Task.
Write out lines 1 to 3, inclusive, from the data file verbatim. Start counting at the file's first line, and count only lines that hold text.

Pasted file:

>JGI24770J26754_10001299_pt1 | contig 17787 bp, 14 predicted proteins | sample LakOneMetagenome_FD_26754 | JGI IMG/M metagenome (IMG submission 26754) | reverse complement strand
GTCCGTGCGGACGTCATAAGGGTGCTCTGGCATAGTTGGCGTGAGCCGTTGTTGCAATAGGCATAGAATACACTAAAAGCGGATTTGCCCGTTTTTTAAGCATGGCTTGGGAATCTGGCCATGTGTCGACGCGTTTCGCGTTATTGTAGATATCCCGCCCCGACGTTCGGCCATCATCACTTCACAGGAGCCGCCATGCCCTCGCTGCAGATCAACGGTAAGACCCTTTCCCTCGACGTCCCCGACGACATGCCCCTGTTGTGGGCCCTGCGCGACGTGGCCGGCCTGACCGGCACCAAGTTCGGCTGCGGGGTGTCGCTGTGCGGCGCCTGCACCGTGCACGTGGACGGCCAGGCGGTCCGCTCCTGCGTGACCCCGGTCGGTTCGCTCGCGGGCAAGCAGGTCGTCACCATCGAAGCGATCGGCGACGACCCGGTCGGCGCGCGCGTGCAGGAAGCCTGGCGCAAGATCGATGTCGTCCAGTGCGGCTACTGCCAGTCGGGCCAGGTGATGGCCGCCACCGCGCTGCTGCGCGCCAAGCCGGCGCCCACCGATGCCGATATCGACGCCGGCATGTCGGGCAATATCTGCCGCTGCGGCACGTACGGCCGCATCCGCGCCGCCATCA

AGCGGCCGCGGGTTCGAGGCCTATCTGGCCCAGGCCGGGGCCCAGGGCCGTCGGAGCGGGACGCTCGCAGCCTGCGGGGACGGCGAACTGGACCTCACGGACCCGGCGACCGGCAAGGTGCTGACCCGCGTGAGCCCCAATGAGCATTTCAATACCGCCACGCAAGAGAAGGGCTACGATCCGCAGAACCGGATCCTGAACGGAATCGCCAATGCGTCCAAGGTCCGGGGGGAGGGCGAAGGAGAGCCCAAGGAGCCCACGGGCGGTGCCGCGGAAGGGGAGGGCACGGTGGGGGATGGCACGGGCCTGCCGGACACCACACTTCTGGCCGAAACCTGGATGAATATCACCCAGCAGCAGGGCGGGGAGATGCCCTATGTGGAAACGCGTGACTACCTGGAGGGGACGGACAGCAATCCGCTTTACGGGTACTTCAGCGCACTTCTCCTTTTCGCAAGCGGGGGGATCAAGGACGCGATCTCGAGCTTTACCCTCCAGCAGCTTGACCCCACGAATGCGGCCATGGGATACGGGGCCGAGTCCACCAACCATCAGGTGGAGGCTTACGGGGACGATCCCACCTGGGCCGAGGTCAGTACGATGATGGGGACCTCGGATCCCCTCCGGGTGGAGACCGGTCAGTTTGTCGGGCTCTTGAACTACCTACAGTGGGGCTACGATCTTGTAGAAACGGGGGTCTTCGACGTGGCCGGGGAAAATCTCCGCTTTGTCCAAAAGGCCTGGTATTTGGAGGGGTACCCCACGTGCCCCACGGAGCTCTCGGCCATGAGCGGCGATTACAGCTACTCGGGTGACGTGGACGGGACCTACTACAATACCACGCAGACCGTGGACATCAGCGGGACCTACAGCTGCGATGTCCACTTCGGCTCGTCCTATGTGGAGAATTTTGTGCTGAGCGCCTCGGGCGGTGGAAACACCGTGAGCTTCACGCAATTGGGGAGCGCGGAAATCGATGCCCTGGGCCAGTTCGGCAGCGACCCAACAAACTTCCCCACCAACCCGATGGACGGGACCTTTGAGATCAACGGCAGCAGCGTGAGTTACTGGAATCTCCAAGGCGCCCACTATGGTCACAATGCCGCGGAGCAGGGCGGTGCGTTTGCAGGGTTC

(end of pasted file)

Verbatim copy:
>JGI24770J26754_10001299_pt1 | contig 17787 bp, 14 predicted proteins | sample LakOneMetagenome_FD_26754 | JGI IMG/M metagenome (IMG submission 26754) | reverse complement strand
GTCCGTGCGGACGTCATAAGGGTGCTCTGGCATAGTTGGCGTGAGCCGTTGTTGCAATAGGCATAGAATACACTAAAAGCGGATTTGCCCGTTTTTTAAGCATGGCTTGGGAATCTGGCCATGTGTCGACGCGTTTCGCGTTATTGTAGATATCCCGCCCCGACGTTCGGCCATCATCACTTCACAGGAGCCGCCATGCCCTCGCTGCAGATCAACGGTAAGACCCTTTCCCTCGACGTCCCCGACGACATGCCCCTGTTGTGGGCCCTGCGCGACGTGGCCGGCCTGACCGGCACCAAGTTCGGCTGCGGGGTGTCGCTGTGCGGCGCCTGCACCGTGCACGTGGACGGCCAGGCGGTCCGCTCCTGCGTGACCCCGGTCGGTTCGCTCGCGGGCAAGCAGGTCGTCACCATCGAAGCGATCGGCGACGACCCGGTCGGCGCGCGCGTGCAGGAAGCCTGGCGCAAGATCGATGTCGTCCAGTGCGGCTACTGCCAGTCGGGCCAGGTGATGGCCGCCACCGCGCTGCTGCGCGCCAAGCCGGCGCCCACCGATGCCGATATCGACGCCGGCATGTCGGGCAATATCTGCCGCTGCGGCACGTACGGCCGCATCCGCGCCGCCATCA

AGCGGCCGCGGGTTCGAGGCCTATCTGGCCCAGGCCGGGGCCCAGGGCCGTCGGAGCGGGACGCTCGCAGCCTGCGGGGACGGCGAACTGGACCTCACGGACCCGGCGACCGGCAAGGTGCTGACCCGCGTGAGCCCCAATGAGCATTTCAATACCGCCACGCAAGAGAAGGGCTACGATCCGCAGAACCGGATCCTGAACGGAATCGCCAATGCGTCCAAGGTCCGGGGGGAGGGCGAAGGAGAGCCCAAGGAGCCCACGGGCGGTGCCGCGGAAGGGGAGGGCACGGTGGGGGATGGCACGGGCCTGCCGGACACCACACTTCTGGCCGAAACCTGGATGAATATCACCCAGCAGCAGGGCGGGGAGATGCCCTATGTGGAAACGCGTGACTACCTGGAGGGGACGGACAGCAATCCGCTTTACGGGTACTTCAGCGCACTTCTCCTTTTCGCAAGCGGGGGGATCAAGGACGCGATCTCGAGCTTTACCCTCCAGCAGCTTGACCCCACGAATGCGGCCATGGGATACGGGGCCGAGTCCACCAACCATCAGGTGGAGGCTTACGGGGACGATCCCACCTGGGCCGAGGTCAGTACGATGATGGGGACCTCGGATCCCCTCCGGGTGGAGACCGGTCAGTTTGTCGGGCTCTTGAACTACCTACAGTGGGGCTACGATCTTGTAGAAACGGGGGTCTTCGACGTGGCCGGGGAAAATCTCCGCTTTGTCCAAAAGGCCTGGTATTTGGAGGGGTACCCCACGTGCCCCACGGAGCTCTCGGCCATGAGCGGCGATTACAGCTACTCGGGTGACGTGGACGGGACCTACTACAATACCACGCAGACCGTGGACATCAGCGGGACCTACAGCTGCGATGTCCACTTCGGCTCGTCCTATGTGGAGAATTTTGTGCTGAGCGCCTCGGGCGGTGGAAACACCGTGAGCTTCACGCAATTGGGGAGCGCGGAAATCGATGCCCTGGGCCAGTTCGGCAGCGACCCAACAAACTTCCCCACCAACCCGATGGACGGGACCTTTGAGATCAACGGCAGCAGCGTGAGTTACTGGAATCTCCAAGGCGCCCACTATGGTCACAATGCCGCGGAGCAGGGCGGTGCGTTTGCAGGGTTC